Double duty 

Reservist duty puts pinch on local and state law enforcement

In October of 2001, Air Force reservist John Weber got the call. Weber was needed, not in Afghanistan, Kuwait or Washington, D.C., but at Hill Air Force base outside Salt Lake City to replace troops on their way overseas. Weber had mixed feelings about the assignment. He didn’t think that his activation was frivolous, but as a sergeant in the Missoula Police Department, he wondered whether his skills might not be put to better use at home in Montana.

“You feel conflicted because you know back home you’re needed,” says Weber. “Then basically you’re [used as] backfill for the military.”

Weber’s activation orders were for a year, but he was told not to get too comfortable. The rumor was that his unit was only activated because of the heightened security surrounding the Winter Olympics and that they’d all be going home in a couple months. But the Olympics came and went and Weber went about his duty in the security force—the Air Force’s version of the military police—eventually spending the full year on the base.

While there was some law enforcement work to do, the bulk of Weber’s time was spent guarding equipment on the base. With 36 members of Weber’s 40-person unit on loan from civilian law enforcement, many in the unit also felt conflicted about their activation.

“We had guys from all over who felt like they were doing pretty important jobs back home,” says Weber. “There was a guy from New York City and he was really frustrated because a lot of his partners had died [in the attacks on the WTC towers] and he said, ‘If something else happens back in New York City while I’m here on an Air Force base I’m going to be upset.’”

Weber says that most in his unit shared concerns that peers back home were having to work harder and were stretched thinner because they were short staffed. In Missoula and throughout Montana, every aspect of law enforcement is dealing with the activation of reserve officers and deputies. The Missoula police department employs reservist officers who have returned to work like Weber, officers who are currently on active duty, and still more who are on notice and could leave at anytime. The department is presently short two officers to military duty, and has lost a third reservist to a full-time job with the Pentagon. As a general rule, employers are required to hold reservists’ jobs for them for up to five years.

“The city council has given me 85 officers and that includes up to the chief and down to the bottom,” says Patrol Captain Marty Luddemann. “And that’s the bare-bones minimum of what we need to do the job. If you take eight people out of the mix due to injuries and deployment it’s difficult.”

Luddemann says that the basic functions of the police department are being maintained, but the extras—the pro-active programs—are mostly on hold. This means that the department isn’t going into schools or doing community outreach with any frequency. Motorcycle patrols, special traffic enforcement officers and cops on bikes cruising the downtown area have all but dried up.

“The transient population starts to grow this time of year and we like to put a couple bicycle patrols out to try and deal with that issue for the downtown community,” says Luddemann. “Today is the first day I’ve had two bicycle officers out. Usually, I’m forty days into a bicycle program by now.”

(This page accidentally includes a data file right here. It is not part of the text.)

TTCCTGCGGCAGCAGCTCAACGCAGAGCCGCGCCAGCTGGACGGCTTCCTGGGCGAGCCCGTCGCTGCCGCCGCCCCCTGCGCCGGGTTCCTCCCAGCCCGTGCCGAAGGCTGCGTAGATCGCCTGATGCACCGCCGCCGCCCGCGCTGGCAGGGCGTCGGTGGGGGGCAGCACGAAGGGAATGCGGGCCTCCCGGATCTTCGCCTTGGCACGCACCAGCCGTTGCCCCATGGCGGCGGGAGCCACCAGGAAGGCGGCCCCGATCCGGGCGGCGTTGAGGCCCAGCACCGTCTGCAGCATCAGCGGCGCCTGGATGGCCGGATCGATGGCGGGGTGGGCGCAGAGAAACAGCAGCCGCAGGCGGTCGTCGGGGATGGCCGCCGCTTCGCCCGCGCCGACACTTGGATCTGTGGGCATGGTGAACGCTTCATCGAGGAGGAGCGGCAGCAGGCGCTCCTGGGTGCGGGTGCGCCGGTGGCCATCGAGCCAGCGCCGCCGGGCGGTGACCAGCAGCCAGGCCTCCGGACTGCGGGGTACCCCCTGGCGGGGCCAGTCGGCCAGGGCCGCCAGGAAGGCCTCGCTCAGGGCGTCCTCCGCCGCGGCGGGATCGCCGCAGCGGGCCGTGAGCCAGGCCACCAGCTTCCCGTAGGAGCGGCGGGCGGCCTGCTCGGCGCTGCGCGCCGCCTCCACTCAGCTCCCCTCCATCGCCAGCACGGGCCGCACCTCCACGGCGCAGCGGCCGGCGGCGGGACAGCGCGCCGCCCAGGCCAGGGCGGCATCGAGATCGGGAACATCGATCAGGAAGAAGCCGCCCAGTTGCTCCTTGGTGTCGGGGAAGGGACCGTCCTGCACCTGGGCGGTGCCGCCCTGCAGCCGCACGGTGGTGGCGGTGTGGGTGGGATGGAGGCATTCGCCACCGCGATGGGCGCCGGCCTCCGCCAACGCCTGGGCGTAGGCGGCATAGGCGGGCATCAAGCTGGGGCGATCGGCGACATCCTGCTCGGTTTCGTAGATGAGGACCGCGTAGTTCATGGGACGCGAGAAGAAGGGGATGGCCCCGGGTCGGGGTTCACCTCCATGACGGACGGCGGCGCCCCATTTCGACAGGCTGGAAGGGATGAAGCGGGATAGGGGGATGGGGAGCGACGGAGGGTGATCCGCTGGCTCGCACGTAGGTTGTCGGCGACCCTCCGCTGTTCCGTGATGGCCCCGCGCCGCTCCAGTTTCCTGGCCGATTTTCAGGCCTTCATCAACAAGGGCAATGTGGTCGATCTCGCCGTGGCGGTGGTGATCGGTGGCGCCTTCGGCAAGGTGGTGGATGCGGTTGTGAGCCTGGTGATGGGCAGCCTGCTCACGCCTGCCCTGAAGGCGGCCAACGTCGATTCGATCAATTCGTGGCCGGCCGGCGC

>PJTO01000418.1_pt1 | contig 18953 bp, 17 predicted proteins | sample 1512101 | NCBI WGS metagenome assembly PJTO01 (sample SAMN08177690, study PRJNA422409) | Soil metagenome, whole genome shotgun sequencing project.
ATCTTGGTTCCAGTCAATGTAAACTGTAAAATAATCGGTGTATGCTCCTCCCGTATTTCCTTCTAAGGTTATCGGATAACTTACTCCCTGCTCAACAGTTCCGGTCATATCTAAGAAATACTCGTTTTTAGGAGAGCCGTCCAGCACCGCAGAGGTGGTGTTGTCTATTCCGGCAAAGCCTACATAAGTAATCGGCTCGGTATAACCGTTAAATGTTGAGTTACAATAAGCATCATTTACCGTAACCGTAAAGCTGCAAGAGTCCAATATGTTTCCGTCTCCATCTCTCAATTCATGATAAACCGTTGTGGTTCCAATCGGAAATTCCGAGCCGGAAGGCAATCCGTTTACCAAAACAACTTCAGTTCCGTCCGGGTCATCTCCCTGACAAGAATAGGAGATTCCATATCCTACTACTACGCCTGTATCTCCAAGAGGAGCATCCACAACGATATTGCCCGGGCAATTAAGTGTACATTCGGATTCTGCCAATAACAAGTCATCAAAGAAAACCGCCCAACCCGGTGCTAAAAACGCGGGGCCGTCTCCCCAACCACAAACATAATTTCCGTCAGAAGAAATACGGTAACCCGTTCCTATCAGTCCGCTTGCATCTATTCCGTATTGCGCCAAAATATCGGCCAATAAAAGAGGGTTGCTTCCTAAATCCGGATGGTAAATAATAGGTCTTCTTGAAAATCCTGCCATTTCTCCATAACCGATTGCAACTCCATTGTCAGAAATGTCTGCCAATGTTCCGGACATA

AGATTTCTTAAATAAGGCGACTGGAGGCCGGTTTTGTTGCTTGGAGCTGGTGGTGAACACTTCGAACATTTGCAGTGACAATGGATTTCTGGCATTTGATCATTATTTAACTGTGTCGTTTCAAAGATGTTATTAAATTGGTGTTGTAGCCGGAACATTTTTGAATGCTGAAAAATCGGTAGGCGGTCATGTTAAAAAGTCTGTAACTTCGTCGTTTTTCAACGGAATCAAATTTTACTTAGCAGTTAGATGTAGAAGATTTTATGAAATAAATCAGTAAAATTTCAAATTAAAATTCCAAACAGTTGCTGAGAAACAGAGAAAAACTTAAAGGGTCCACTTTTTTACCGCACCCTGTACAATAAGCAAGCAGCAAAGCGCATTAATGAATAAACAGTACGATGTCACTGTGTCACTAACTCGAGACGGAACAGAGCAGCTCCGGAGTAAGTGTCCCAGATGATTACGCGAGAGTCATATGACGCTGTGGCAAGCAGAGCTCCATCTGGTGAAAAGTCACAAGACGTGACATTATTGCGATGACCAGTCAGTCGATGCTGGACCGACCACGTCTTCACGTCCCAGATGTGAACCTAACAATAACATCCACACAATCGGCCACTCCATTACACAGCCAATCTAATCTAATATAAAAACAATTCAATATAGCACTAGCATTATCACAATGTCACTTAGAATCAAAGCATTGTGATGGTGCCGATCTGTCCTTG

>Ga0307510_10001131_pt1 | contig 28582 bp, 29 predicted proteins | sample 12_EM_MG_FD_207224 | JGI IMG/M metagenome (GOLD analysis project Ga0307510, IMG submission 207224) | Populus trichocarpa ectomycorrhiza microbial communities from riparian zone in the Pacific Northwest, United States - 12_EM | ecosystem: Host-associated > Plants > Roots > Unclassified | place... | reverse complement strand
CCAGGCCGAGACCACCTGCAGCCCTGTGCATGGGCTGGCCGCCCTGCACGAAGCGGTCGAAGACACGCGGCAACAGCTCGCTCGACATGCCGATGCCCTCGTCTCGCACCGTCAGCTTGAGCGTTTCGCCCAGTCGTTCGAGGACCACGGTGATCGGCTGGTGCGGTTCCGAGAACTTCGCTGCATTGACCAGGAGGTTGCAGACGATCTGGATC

Across the street, Missoula County Sheriff Mike McMeekin is dealing with the same problems. Of his 47 deputies, two are on active duty, two more are on notice and two more still are reservists who could be activated. Two deputies may not seem like a big loss, but McMeekin says that even with a full staff it’s difficult to get the job done.

“We still haven’t been able to get back to our pre-1986 level when we had a big layoff of deputies,” he says. “So we have never been able to get involved in some of those extra things the police department is doing.”

Both departments insist that they can still get the job done. While “fringe activities” have fallen by the wayside and both departments are cutting into overtime budgets, they say Missoula isn’t less safe.

It’s more difficult for the Montana Highway Patrol to make that claim. While no Missoula-based members of the patrol have been activated yet, the state at large has lost seven officers—three from Bozeman’s 12-person office.

“As a result, when there are crashes, the response time to the crashes is longer,” says Highway Patrol Lt. Col. Randy Yeager.

A slower response time translates to a greater delay before injuries can be treated and, like the police and the sheriff’s office, Yeager says the Highway Patrol was already running with bare-bones staffing before the deployments.

“We’ve had the same manpower since 1972,” he says. “With the increased number of laws that we’re responsible for enforcing…the complexity has increased, the calls for service have increased, so it’s an uphill battle. And then losing [seven] officers out of a force of 203 is painful.”

Yeager, Luddemann and McMeekin are all struggling to juggle schedules and free staff from all but essential duties. However, none are complaining about the reason for losing their officers. All share a pride that reservists under their command are fulfilling their duty. None see an irony in giving up local officers to protect and serve thousands of miles away. They don’t see a loss of security locally, but a gain in security globally.

“I don’t see the trade-off as anything unusual,” says McMeekin. “In a lot of ways you can think of it as a logical extension of service.”

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